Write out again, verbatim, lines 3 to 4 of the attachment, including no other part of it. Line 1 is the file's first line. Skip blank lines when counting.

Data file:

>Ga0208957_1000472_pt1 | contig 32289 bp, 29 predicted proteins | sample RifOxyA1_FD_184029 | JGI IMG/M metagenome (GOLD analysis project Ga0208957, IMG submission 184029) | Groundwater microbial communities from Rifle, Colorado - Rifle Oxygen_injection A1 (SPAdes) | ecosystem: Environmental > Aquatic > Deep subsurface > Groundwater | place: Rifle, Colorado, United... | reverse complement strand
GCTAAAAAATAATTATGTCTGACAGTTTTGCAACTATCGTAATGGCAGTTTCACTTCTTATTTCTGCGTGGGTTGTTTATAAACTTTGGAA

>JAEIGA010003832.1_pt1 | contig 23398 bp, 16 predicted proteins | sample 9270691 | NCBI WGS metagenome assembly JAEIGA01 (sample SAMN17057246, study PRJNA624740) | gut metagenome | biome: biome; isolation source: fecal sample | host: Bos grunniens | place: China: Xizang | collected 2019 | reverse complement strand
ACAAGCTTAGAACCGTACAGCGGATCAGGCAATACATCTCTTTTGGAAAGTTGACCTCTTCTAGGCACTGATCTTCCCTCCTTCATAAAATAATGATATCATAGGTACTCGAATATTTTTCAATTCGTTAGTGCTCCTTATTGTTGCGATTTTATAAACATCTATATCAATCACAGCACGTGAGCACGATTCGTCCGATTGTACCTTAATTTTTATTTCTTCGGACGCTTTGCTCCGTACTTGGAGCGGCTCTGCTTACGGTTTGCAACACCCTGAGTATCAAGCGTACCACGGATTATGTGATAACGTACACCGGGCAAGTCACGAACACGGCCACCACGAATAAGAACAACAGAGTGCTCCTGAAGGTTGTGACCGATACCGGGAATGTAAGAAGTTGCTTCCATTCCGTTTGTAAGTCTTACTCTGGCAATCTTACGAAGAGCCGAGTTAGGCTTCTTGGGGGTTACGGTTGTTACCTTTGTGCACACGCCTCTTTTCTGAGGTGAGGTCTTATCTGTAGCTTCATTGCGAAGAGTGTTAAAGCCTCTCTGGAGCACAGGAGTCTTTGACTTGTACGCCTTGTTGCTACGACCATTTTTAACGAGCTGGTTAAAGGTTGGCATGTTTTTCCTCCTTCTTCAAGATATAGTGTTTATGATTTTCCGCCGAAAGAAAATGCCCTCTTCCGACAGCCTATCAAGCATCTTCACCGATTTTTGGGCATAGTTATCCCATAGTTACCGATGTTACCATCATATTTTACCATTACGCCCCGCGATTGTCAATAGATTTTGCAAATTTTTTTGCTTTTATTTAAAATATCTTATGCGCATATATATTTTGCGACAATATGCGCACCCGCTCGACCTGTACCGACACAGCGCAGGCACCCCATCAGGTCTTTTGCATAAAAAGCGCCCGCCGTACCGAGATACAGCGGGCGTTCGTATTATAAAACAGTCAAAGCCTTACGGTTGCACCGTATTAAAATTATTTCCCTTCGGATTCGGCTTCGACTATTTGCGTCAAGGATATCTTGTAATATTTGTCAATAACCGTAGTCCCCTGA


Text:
>JAEIGA010003832.1_pt1 | contig 23398 bp, 16 predicted proteins | sample 9270691 | NCBI WGS metagenome assembly JAEIGA01 (sample SAMN17057246, study PRJNA624740) | gut metagenome | biome: biome; isolation source: fecal sample | host: Bos grunniens | place: China: Xizang | collected 2019 | reverse complement strand
ACAAGCTTAGAACCGTACAGCGGATCAGGCAATACATCTCTTTTGGAAAGTTGACCTCTTCTAGGCACTGATCTTCCCTCCTTCATAAAATAATGATATCATAGGTACTCGAATATTTTTCAATTCGTTAGTGCTCCTTATTGTTGCGATTTTATAAACATCTATATCAATCACAGCACGTGAGCACGATTCGTCCGATTGTACCTTAATTTTTATTTCTTCGGACGCTTTGCTCCGTACTTGGAGCGGCTCTGCTTACGGTTTGCAACACCCTGAGTATCAAGCGTACCACGGATTATGTGATAACGTACACCGGGCAAGTCACGAACACGGCCACCACGAATAAGAACAACAGAGTGCTCCTGAAGGTTGTGACCGATACCGGGAATGTAAGAAGTTGCTTCCATTCCGTTTGTAAGTCTTACTCTGGCAATCTTACGAAGAGCCGAGTTAGGCTTCTTGGGGGTTACGGTTGTTACCTTTGTGCACACGCCTCTTTTCTGAGGTGAGGTCTTATCTGTAGCTTCATTGCGAAGAGTGTTAAAGCCTCTCTGGAGCACAGGAGTCTTTGACTTGTACGCCTTGTTGCTACGACCATTTTTAACGAGCTGGTTAAAGGTTGGCATGTTTTTCCTCCTTCTTCAAGATATAGTGTTTATGATTTTCCGCCGAAAGAAAATGCCCTCTTCCGACAGCCTATCAAGCATCTTCACCGATTTTTGGGCATAGTTATCCCATAGTTACCGATGTTACCATCATATTTTACCATTACGCCCCGCGATTGTCAATAGATTTTGCAAATTTTTTTGCTTTTATTTAAAATATCTTATGCGCATATATATTTTGCGACAATATGCGCACCCGCTCGACCTGTACCGACACAGCGCAGGCACCCCATCAGGTCTTTTGCATAAAAAGCGCCCGCCGTACCGAGATACAGCGGGCGTTCGTATTATAAAACAGTCAAAGCCTTACGGTTGCACCGTATTAAAATTATTTCCCTTCGGATTCGGCTTCGACTATTTGCGTCAAGGATATCTTGTAATATTTGTCAATAACCGTAGTCCCCTGA